Lamb's book makes it clear that the Simla Convention was an unsuccessful gambit in a game of multi-dimensional chess played between Great Britain, British India, Tibet, China, Russia, and Mongolia, and involving interests in Afghanistan, Persia, Nepal, Sinkang and Burma. Although Great Britain and British India were the driving force behind Simla and most key developments are documented in the records of the Foreign Office (including telegram intercepts revealing the Chinese negotiating strategy), a heroic and multi-lingual scholar could probably put together a fascinating narrative by adding Tibetan, Chinese, and Russian sources to the mix.
The key topic of the tripartite negotiations between Great Britain, Tibet, and China was the definition of a border between China and Tibet (relatively trivial, since it was understood that Tibetan regions adjacent to China would be administered by China anyway), and the drawing of a second, crucial interior border creating Inner and Outer Tibet.
The British intention was to establish "Outer Tibet"--controlled by a weak and friendly state under the Dalai Lama that had made its foreign relations subject to a British veto--and not China, as the primary point of contact between British India and the northeast. The pricetag for China's surrender of its claims and opportunities in "Outer Tibet" would be obtaining undisputed sway over "Inner Tibet".
During the negotiations, there was a lot of scribbling of proposed boundaries between Chinese and Tibetan zones of control on the map. Unsurprisingly, the Chinese motto was "Go West" and its most extreme proposal placed the boundary between Inner and Outer Tibet 100 miles from Lhasa. The British, with Tibetan acquiescence, pushed back in the west but alienated Tibetan territory in the east and north with a free hand, as long as a direct "Inner Tibet" a.k.a. China border presence down by Assam (a.k.a. British India, "the precious") could be avoided.
Here's some competing border ideas (Lamb, pg. 485)...
... and the final proposal (in which "Kokonor" a.k.a. today's Qinghai was signed off to China as well as a vast tract north of the Kunlun Mountains). This is the arrangement the Chinese representative initialed but the Chinese government repudiated and refused to ratify. [Lamb, pg. 518]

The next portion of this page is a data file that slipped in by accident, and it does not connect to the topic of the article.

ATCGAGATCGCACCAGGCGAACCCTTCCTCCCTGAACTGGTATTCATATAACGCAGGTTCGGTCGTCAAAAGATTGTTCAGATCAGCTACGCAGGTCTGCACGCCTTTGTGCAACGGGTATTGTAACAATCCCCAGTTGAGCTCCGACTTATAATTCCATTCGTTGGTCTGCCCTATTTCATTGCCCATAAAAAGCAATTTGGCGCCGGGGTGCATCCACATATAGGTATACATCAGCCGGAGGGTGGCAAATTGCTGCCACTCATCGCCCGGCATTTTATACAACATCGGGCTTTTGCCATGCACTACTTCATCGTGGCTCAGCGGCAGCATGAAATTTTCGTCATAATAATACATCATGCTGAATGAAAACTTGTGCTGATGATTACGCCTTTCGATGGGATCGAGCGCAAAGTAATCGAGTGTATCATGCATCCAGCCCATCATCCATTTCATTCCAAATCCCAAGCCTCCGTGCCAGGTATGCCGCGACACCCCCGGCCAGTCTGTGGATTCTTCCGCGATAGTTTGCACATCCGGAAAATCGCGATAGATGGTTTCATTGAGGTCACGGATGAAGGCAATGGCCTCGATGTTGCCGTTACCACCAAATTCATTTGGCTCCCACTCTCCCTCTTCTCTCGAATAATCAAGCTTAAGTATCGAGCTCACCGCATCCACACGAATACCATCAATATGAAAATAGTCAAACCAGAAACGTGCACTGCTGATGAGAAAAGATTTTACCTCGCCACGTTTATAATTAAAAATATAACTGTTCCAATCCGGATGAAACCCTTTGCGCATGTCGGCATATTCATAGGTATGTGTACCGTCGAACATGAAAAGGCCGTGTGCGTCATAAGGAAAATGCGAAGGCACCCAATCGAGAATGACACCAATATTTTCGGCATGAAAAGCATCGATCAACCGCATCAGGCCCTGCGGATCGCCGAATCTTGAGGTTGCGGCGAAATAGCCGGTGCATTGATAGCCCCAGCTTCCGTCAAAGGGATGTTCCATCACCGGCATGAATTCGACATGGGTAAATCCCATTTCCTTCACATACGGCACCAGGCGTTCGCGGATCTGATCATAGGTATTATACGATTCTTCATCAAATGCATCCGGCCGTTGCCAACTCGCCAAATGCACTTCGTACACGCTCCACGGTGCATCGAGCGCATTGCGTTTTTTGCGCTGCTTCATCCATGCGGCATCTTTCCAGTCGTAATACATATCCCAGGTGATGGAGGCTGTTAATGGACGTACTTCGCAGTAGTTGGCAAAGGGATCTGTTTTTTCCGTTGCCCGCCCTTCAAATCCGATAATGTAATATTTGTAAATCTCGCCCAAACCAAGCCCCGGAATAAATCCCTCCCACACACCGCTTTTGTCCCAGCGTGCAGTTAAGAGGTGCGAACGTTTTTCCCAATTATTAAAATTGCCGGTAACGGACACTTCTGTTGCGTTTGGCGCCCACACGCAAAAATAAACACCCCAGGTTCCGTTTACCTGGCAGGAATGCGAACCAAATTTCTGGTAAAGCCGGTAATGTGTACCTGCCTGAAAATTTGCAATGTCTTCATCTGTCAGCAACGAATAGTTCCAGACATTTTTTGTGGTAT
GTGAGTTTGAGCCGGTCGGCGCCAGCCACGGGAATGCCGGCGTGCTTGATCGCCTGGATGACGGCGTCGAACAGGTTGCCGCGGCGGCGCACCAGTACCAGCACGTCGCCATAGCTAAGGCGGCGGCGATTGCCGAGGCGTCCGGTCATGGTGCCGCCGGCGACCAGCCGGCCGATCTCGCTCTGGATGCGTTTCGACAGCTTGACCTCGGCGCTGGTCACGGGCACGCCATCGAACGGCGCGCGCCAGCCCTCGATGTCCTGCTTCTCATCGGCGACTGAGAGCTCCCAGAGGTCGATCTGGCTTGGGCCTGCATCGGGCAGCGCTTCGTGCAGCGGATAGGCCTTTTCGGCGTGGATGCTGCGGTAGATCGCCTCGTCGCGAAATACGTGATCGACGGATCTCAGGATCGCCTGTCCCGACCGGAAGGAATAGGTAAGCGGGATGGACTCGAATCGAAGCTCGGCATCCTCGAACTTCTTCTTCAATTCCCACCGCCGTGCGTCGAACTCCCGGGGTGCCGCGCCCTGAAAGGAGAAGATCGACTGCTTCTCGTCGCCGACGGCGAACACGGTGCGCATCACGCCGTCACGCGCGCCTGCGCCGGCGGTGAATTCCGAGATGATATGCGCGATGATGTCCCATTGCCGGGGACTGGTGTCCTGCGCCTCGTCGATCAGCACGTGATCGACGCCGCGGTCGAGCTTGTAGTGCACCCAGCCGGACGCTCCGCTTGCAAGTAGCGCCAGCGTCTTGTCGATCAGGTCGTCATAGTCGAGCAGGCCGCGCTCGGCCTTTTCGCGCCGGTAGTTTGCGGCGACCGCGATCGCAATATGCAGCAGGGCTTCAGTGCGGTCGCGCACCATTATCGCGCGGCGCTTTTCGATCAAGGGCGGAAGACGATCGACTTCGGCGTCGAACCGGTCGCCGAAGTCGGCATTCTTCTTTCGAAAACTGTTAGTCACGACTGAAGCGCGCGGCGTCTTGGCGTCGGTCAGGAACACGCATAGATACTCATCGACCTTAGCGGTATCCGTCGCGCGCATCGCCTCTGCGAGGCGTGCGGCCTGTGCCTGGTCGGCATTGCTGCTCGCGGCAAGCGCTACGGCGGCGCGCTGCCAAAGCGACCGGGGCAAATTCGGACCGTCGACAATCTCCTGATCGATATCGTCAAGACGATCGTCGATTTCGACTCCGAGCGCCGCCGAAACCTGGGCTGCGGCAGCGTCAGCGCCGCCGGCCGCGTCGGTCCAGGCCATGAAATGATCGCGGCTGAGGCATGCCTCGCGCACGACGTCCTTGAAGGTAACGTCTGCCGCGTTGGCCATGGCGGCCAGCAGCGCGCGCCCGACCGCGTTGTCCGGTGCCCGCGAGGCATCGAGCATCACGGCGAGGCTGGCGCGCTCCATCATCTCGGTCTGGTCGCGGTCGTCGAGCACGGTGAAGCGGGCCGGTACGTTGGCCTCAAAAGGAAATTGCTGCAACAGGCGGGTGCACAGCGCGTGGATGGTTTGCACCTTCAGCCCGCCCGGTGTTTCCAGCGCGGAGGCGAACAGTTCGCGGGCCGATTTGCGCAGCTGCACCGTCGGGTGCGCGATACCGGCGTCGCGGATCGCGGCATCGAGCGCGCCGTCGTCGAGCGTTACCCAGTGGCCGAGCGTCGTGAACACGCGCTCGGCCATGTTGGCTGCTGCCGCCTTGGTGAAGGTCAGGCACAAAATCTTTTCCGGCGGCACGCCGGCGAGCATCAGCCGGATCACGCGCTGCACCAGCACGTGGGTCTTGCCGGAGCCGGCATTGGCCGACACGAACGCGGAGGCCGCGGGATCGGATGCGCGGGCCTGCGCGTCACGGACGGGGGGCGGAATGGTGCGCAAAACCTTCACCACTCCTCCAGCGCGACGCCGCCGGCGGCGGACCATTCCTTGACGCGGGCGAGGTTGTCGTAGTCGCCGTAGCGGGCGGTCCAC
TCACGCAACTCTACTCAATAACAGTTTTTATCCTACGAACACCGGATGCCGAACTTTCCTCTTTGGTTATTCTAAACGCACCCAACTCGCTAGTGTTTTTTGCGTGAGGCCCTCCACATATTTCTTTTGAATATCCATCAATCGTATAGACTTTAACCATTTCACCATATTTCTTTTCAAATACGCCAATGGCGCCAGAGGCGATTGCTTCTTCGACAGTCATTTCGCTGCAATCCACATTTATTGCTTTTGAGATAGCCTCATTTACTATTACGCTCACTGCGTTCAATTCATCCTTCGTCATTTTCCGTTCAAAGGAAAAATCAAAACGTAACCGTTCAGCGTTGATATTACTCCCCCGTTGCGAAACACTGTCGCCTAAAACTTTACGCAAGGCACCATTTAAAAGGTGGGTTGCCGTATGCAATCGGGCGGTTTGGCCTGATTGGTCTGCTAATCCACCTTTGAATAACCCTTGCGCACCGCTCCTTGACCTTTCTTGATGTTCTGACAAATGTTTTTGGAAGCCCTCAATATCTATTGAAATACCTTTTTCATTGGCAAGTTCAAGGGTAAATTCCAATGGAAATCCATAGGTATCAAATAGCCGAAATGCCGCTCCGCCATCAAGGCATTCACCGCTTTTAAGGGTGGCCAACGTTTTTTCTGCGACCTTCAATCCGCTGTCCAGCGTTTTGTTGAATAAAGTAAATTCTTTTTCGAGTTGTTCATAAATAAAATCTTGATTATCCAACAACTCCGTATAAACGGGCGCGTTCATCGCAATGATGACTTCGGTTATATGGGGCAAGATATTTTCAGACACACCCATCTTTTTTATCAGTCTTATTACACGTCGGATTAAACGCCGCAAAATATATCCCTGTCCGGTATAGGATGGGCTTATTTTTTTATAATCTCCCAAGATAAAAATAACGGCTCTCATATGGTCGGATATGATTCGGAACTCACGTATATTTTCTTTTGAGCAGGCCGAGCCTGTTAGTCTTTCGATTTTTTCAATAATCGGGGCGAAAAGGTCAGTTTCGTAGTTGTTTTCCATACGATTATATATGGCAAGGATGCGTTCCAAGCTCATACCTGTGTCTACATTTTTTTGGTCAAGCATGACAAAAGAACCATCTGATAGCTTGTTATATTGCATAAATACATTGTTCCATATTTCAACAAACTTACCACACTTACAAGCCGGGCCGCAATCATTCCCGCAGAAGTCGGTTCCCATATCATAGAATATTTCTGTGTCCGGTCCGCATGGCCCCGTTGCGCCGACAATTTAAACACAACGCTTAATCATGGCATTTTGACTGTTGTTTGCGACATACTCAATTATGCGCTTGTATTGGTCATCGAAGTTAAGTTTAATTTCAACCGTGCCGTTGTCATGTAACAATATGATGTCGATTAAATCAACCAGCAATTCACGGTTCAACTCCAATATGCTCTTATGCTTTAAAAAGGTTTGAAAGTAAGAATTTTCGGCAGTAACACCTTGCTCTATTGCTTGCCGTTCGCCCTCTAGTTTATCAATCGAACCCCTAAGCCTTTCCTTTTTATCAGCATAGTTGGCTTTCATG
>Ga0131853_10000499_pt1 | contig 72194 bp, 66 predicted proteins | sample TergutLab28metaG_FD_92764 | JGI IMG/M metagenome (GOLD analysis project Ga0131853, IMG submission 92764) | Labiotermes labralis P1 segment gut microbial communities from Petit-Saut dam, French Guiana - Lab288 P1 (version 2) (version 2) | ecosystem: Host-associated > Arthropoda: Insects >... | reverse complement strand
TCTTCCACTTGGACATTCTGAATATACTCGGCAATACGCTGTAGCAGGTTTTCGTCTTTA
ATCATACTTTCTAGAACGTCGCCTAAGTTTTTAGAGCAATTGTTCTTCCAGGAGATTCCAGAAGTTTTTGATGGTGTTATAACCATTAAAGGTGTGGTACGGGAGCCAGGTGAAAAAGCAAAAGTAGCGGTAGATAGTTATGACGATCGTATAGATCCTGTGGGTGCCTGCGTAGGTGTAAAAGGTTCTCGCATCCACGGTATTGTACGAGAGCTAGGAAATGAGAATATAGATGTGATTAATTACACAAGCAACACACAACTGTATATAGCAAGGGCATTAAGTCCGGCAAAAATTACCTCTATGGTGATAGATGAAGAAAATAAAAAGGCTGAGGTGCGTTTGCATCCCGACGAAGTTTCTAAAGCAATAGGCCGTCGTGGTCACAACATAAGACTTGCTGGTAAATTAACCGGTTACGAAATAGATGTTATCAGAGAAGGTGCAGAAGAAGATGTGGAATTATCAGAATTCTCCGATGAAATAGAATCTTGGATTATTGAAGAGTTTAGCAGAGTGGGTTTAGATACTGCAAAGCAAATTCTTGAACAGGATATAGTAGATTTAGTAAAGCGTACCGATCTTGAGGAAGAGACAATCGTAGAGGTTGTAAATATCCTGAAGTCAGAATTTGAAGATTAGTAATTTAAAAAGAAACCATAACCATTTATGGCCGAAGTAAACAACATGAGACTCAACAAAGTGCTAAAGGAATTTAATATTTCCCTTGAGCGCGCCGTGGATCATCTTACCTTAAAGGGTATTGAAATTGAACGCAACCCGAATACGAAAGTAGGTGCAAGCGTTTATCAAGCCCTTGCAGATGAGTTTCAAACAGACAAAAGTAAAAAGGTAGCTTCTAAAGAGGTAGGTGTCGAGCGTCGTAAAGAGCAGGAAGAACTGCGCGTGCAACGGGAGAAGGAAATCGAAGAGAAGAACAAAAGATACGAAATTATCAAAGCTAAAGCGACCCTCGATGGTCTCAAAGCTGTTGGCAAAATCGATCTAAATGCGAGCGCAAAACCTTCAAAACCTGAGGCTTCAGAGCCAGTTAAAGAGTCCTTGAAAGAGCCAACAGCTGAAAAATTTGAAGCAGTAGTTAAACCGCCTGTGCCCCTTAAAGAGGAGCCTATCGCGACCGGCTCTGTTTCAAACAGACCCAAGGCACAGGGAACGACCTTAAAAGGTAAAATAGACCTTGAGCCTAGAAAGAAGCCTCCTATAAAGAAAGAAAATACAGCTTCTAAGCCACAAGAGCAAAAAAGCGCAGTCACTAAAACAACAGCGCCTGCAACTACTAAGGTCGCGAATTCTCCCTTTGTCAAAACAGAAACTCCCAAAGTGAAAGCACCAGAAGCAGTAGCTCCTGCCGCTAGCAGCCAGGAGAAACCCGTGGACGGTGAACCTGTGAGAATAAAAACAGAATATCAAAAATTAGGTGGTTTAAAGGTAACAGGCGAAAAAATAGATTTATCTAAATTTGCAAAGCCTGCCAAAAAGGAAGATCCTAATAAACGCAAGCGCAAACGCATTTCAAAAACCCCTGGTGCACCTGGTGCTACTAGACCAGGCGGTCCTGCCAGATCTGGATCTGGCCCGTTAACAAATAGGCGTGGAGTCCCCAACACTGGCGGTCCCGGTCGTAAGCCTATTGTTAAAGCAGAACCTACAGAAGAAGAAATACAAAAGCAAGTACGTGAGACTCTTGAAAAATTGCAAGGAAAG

The Simla Convention foundered on the inability of China and Great Britain to come to terms over the boundary between "Inner" and "Outer" Tibet. The boundary between "Outer" Tibet and British India was not a topic of the tripartite negotiations, understandably since the very purpose of the Simla Convention was to ensure that Tibet, and not China would be British India's designated interlocutor in the northeast.
Negotiations on the boundary that came to be known as the McMahon Line were a bilateral British-Tibetan show. In fact, maybe only a British India-Tibetan show.
An interesting lacunae in the historical records covered by Lamb concerns the details of the negotiations between the British Indian and Tibetan representatives about placement of the McMahon Line. According to Lamb (pg. 546), the contents of these negotiations were not even minuted to the Foreign Office in London, another indication that something considerably less than a negotiation between sovereign states was going on. It would be interesting if these records could be made to appear.
It is known that the key area of concern in delineating the border between British India and "suzerain' Tibet was the "Tawang Tract", a thumb of land at the western terminus of the proposed "McMahon Line" next to Bhutan. Here's a nice map Andy Proehl drew for China Matters a few years back to give the lay of the land.
Lamb makes the noteworthy observation that Tawang was in several respects a poisoned chalice for the British and Indian governments.
However, Tawang was indisputably part of Tibet, culturally, religiously, and politically. The town of Tawang was (and still is) the site of a large and important monastery affiliated with the Drepung Monastery in Lhasa that administered territorial holdings in Tawang through its monks. Second, the northern part of Tawang was also incorporated into the administrative structure of the Tibetan government.
Surrendering Tawang was a major concession by the Tibetan government to Great Britain, one that could only be justified if the Simla Convention secured either peace and a mutually recognized border with China, or significant and effective military and diplomatic assistance from Great Britain to Tibet as the dispute with China ground on. Neither of these materialized and the Tibetan government subsequently declared the McMahon Line was a dead letter and continued to tax and administer Tawang.
Problematically, inclusion of the Tawang Tract below the McMahon Line also made a mockery of subsequent claims that the Line in any way reflected a natural ethnic or geographic boundary between India and Tibet.
The fact that McMahon moved the line north during the negotiations with the Tibetan delegation (it was first considered adequate to control the Se La Pass, the limit of Tibetan government administration, but then the line was moved north to encompass the monastery itself, presumably because the powerful monastery held authorities over communities south of the pass) is another indication of its less than organic character. [Lamb, pg. 535]
Unsurprisingly, Chen declared the Chinese government would not recognize any agreement concluded bilaterally between Great Britain and Tibet, a declaration that was repeated by the Chinese Minister in London.